• Treated clothing remains protective after multiple washings. See product information to learn how long the protection will last.
    • If treating items yourself, follow the product instructions carefully.
    • Do NOT use permethrin products directly on skin. They are intended to treat clothing.
  • Sleep under a mosquito bed net if you are overseas or outside and are not able to protect yourself from mosquito bites.

What is the treatment for Zika?

There is no vaccine or specific medicine to treat Zika virus infections.

Treat the symptoms:

  • Get plenty of rest.
  • Drink fluids to prevent dehydration.
  • Take medicine such as acetaminophen to reduce fever and pain.
  • Do not take aspirin or other non-steroidal anti-inflammatory drugs.
  • If you are taking medicine for another medical condition, talk to your doctor before taking additional medication.

How is Zika diagnosed?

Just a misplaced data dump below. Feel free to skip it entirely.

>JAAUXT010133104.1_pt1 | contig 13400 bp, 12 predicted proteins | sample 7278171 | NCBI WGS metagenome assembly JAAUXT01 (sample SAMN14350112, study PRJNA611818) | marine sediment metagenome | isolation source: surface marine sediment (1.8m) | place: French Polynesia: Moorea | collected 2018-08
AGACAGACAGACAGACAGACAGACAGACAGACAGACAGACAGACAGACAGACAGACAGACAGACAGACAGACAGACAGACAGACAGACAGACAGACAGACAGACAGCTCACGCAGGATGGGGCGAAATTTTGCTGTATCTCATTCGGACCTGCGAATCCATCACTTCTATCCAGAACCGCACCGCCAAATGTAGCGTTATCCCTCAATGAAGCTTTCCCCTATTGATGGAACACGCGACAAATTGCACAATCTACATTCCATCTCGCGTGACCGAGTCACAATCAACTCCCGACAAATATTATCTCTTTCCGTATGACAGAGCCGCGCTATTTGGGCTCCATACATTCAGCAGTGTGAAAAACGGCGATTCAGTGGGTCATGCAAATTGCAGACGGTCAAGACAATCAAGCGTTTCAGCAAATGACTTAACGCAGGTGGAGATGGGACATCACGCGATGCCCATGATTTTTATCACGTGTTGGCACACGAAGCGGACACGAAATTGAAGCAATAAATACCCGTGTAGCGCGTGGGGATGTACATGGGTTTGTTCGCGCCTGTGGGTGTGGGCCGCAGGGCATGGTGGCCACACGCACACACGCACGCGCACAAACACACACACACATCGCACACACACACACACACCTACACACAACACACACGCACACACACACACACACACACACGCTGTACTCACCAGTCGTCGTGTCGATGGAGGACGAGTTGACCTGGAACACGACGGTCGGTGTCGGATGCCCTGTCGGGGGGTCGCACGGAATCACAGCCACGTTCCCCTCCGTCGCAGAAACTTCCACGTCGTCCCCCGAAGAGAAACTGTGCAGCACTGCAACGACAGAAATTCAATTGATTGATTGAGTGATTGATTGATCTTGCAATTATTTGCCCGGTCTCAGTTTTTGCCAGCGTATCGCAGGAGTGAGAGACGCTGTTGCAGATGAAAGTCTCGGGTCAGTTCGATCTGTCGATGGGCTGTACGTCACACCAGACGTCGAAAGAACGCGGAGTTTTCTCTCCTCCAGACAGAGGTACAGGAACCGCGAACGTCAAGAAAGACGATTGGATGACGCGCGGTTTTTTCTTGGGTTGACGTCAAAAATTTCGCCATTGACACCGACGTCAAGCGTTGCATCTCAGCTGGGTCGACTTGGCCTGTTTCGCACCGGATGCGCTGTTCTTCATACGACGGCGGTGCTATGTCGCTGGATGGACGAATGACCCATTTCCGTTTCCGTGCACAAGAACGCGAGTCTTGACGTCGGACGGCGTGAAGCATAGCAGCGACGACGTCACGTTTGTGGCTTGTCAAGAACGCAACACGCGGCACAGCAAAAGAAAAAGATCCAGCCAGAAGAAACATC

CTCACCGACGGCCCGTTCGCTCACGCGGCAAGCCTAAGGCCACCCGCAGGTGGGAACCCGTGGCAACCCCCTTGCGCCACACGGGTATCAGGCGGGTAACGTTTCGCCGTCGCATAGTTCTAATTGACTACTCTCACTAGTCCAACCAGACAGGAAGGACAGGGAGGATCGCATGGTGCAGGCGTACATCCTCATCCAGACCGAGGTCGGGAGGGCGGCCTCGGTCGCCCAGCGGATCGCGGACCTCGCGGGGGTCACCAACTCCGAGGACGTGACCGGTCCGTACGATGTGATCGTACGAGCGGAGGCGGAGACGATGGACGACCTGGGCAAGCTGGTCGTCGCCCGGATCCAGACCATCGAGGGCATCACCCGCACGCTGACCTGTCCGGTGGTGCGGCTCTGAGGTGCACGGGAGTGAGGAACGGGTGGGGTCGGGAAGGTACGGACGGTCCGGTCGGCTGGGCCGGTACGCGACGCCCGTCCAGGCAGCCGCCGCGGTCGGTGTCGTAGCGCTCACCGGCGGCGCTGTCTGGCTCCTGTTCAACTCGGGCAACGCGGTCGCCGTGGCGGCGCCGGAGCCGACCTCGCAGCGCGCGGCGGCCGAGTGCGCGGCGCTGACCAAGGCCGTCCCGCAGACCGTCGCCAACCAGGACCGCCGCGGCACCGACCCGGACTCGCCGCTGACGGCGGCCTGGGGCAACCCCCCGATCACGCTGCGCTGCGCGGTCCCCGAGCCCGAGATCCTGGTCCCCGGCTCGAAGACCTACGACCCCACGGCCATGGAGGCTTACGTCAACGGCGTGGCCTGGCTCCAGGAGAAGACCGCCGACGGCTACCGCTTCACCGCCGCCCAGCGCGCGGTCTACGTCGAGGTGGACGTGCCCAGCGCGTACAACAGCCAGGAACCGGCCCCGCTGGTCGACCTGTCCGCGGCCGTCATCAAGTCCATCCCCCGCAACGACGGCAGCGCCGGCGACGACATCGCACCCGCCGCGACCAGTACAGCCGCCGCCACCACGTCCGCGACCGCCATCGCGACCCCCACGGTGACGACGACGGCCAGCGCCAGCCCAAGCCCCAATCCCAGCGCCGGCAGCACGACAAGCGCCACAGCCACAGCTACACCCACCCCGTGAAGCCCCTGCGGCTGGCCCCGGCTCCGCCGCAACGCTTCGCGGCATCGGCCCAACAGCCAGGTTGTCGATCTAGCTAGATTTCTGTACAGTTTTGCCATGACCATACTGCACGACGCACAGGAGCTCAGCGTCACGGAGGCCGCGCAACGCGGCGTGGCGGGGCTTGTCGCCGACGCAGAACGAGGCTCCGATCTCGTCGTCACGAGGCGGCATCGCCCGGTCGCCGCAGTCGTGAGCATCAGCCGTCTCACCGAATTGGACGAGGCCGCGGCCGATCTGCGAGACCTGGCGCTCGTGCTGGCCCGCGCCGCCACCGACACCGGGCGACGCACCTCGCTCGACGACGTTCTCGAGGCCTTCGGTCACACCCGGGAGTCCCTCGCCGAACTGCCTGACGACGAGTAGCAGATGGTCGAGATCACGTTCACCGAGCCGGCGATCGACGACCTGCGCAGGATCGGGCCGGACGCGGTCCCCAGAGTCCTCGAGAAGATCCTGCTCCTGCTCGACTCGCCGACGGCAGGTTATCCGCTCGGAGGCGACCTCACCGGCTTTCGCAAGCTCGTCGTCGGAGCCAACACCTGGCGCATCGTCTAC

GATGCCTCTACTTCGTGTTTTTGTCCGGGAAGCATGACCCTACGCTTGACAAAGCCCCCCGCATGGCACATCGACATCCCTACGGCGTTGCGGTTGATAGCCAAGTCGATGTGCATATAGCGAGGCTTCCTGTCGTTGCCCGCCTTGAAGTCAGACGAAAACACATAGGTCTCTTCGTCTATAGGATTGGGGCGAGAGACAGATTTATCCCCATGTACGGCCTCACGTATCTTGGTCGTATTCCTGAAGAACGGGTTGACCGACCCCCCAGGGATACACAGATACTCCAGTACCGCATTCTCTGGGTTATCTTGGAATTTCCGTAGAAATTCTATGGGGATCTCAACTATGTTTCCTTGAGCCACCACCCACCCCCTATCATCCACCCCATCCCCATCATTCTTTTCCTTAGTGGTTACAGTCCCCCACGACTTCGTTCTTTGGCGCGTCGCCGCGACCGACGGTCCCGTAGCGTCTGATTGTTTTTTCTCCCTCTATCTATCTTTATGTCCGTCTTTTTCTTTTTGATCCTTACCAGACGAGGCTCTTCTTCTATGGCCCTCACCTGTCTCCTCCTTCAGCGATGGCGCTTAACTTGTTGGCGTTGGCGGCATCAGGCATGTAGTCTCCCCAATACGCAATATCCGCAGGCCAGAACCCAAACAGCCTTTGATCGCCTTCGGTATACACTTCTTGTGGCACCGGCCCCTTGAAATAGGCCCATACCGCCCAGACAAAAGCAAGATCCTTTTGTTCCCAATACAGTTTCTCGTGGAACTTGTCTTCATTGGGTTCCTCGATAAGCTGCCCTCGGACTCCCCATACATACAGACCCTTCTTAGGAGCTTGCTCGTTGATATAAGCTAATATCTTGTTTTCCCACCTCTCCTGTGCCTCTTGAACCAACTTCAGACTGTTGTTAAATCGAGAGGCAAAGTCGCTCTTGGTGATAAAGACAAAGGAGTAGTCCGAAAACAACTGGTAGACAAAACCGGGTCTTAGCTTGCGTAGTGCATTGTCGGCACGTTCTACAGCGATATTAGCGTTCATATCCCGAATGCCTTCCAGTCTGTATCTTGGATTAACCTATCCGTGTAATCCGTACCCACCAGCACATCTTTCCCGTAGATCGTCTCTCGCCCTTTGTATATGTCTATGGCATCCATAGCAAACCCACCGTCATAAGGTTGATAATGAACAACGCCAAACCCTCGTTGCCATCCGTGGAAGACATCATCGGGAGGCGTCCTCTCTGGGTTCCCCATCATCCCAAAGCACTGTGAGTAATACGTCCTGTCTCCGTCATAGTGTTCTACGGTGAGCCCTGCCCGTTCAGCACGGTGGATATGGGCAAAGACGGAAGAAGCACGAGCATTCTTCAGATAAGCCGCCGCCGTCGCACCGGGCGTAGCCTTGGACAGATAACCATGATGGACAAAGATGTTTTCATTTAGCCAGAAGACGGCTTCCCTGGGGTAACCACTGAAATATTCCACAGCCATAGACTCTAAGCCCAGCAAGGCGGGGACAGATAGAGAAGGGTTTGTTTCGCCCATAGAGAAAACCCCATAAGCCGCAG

• See the doctor if you develop symptoms (fever, rash, joint pain, red eyes). If you have recently travelled, tell your healthcare provider.
  • Your doctor may order blood tests to look for Zika or other similar viral diseases like dengue or chikungunya.

What should I do if I have Zika?

Treat the symptoms:

  • Get plenty of rest
  • Drink fluids to prevent dehydration
  • Take medicine such as acetaminophen to reduce fever and pain
  • Do not take aspirin or other non-steroidal anti-inflammatory drugs

Protect others: During the first week of infection, Zika virus can be found in the blood and passed from an infected person to another person through mosquito bites. An infected mosquito can then spread the virus to other people. To help prevent others from getting sick, avoid mosquito bites during the first week of illness.